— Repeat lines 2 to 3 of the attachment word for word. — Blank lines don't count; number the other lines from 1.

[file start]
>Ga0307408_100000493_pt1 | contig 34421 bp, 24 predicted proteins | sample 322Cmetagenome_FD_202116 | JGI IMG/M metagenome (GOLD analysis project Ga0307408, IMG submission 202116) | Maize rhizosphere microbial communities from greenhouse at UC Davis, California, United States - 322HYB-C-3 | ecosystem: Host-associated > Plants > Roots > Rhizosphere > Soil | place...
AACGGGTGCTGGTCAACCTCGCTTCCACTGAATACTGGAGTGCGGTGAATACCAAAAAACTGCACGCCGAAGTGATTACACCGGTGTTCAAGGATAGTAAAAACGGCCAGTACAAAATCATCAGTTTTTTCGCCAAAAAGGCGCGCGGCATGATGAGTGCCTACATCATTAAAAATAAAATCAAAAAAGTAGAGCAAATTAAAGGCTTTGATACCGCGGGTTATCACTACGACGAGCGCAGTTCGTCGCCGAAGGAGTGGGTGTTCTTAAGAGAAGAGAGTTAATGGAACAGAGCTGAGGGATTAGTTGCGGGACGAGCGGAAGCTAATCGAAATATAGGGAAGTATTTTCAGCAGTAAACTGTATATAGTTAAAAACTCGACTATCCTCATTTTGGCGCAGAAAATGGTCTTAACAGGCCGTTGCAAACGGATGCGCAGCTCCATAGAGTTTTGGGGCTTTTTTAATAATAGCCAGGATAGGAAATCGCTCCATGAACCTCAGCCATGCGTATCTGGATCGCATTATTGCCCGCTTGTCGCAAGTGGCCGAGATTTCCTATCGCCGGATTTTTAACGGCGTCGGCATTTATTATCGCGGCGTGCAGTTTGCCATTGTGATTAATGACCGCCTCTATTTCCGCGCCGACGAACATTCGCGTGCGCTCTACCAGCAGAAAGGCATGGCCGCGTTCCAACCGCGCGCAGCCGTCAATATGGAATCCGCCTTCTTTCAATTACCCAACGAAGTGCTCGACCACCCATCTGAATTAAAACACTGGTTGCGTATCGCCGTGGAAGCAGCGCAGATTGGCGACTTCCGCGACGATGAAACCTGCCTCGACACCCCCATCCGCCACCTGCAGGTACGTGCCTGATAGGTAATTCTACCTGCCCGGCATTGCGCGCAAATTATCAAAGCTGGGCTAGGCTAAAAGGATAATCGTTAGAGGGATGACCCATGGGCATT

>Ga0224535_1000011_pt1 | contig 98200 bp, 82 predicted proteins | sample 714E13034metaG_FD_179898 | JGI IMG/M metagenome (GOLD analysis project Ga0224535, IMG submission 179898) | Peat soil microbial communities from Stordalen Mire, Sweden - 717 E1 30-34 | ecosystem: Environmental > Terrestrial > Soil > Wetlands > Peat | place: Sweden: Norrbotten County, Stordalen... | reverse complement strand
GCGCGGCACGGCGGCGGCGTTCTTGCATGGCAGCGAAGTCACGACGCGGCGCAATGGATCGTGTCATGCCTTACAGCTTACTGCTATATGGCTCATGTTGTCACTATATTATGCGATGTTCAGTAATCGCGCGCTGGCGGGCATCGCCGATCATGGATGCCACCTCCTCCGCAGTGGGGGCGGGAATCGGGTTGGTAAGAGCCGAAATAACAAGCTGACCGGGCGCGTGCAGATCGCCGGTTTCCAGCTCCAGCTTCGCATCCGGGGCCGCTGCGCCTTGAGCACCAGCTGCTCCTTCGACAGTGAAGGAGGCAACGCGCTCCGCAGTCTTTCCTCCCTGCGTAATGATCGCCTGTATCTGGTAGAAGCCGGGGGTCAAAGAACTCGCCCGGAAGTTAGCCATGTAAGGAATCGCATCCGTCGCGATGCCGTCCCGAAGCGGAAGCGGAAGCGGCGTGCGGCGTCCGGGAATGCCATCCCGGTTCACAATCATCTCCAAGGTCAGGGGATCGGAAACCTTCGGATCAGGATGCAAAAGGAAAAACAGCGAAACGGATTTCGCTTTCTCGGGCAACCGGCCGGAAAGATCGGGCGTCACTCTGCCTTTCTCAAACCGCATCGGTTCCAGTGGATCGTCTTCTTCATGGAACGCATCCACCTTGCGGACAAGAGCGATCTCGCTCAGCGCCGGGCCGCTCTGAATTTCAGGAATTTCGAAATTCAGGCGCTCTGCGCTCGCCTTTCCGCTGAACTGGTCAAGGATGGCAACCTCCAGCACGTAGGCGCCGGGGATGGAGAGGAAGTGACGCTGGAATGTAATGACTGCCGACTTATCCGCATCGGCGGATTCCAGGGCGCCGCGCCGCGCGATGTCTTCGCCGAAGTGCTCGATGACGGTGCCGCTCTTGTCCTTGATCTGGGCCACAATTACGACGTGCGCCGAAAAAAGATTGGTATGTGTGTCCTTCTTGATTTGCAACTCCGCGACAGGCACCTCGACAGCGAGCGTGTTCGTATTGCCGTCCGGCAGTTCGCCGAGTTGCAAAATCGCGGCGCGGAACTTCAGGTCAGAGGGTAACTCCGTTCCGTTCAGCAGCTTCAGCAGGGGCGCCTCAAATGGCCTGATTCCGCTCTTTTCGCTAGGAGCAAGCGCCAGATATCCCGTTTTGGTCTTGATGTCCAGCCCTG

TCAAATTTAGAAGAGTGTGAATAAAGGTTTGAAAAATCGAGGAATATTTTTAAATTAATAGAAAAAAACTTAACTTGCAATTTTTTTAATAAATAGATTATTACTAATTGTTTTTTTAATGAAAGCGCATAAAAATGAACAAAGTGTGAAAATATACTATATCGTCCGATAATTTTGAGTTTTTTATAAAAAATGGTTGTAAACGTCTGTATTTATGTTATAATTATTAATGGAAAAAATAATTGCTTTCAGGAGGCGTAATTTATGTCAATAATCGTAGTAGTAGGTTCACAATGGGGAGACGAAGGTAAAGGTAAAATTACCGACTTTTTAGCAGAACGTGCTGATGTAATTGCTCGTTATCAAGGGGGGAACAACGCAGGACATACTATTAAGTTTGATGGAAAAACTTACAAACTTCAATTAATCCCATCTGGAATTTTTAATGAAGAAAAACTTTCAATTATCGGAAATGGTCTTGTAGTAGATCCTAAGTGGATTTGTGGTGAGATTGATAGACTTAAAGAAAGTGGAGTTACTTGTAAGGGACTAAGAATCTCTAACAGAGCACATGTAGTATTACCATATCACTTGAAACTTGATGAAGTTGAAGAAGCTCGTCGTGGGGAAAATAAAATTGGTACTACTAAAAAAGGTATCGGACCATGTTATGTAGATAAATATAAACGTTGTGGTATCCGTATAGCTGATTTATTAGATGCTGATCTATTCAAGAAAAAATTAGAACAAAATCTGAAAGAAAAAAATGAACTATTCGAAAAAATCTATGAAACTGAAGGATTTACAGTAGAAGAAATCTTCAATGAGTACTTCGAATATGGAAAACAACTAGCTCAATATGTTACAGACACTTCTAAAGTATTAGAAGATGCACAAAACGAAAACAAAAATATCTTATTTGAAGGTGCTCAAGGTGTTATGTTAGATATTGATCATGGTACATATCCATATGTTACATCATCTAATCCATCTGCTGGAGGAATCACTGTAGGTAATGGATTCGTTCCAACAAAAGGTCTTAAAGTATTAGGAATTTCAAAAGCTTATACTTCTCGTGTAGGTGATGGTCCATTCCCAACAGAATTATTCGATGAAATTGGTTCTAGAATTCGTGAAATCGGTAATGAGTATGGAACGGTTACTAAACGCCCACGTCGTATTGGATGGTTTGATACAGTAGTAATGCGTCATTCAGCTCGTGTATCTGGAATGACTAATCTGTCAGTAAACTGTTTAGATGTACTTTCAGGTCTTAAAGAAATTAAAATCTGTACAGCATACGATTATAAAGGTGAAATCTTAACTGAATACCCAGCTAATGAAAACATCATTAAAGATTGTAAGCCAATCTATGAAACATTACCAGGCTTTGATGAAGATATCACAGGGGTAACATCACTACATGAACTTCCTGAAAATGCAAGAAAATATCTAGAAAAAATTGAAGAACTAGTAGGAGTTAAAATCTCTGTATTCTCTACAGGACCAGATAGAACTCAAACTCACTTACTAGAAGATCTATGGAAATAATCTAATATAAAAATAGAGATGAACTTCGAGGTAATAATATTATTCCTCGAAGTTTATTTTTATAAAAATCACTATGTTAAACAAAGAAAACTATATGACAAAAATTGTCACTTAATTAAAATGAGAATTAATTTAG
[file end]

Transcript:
AACGGGTGCTGGTCAACCTCGCTTCCACTGAATACTGGAGTGCGGTGAATACCAAAAAACTGCACGCCGAAGTGATTACACCGGTGTTCAAGGATAGTAAAAACGGCCAGTACAAAATCATCAGTTTTTTCGCCAAAAAGGCGCGCGGCATGATGAGTGCCTACATCATTAAAAATAAAATCAAAAAAGTAGAGCAAATTAAAGGCTTTGATACCGCGGGTTATCACTACGACGAGCGCAGTTCGTCGCCGAAGGAGTGGGTGTTCTTAAGAGAAGAGAGTTAATGGAACAGAGCTGAGGGATTAGTTGCGGGACGAGCGGAAGCTAATCGAAATATAGGGAAGTATTTTCAGCAGTAAACTGTATATAGTTAAAAACTCGACTATCCTCATTTTGGCGCAGAAAATGGTCTTAACAGGCCGTTGCAAACGGATGCGCAGCTCCATAGAGTTTTGGGGCTTTTTTAATAATAGCCAGGATAGGAAATCGCTCCATGAACCTCAGCCATGCGTATCTGGATCGCATTATTGCCCGCTTGTCGCAAGTGGCCGAGATTTCCTATCGCCGGATTTTTAACGGCGTCGGCATTTATTATCGCGGCGTGCAGTTTGCCATTGTGATTAATGACCGCCTCTATTTCCGCGCCGACGAACATTCGCGTGCGCTCTACCAGCAGAAAGGCATGGCCGCGTTCCAACCGCGCGCAGCCGTCAATATGGAATCCGCCTTCTTTCAATTACCCAACGAAGTGCTCGACCACCCATCTGAATTAAAACACTGGTTGCGTATCGCCGTGGAAGCAGCGCAGATTGGCGACTTCCGCGACGATGAAACCTGCCTCGACACCCCCATCCGCCACCTGCAGGTACGTGCCTGATAGGTAATTCTACCTGCCCGGCATTGCGCGCAAATTATCAAAGCTGGGCTAGGCTAAAAGGATAATCGTTAGAGGGATGACCCATGGGCATT

>Ga0224535_1000011_pt1 | contig 98200 bp, 82 predicted proteins | sample 714E13034metaG_FD_179898 | JGI IMG/M metagenome (GOLD analysis project Ga0224535, IMG submission 179898) | Peat soil microbial communities from Stordalen Mire, Sweden - 717 E1 30-34 | ecosystem: Environmental > Terrestrial > Soil > Wetlands > Peat | place: Sweden: Norrbotten County, Stordalen... | reverse complement strand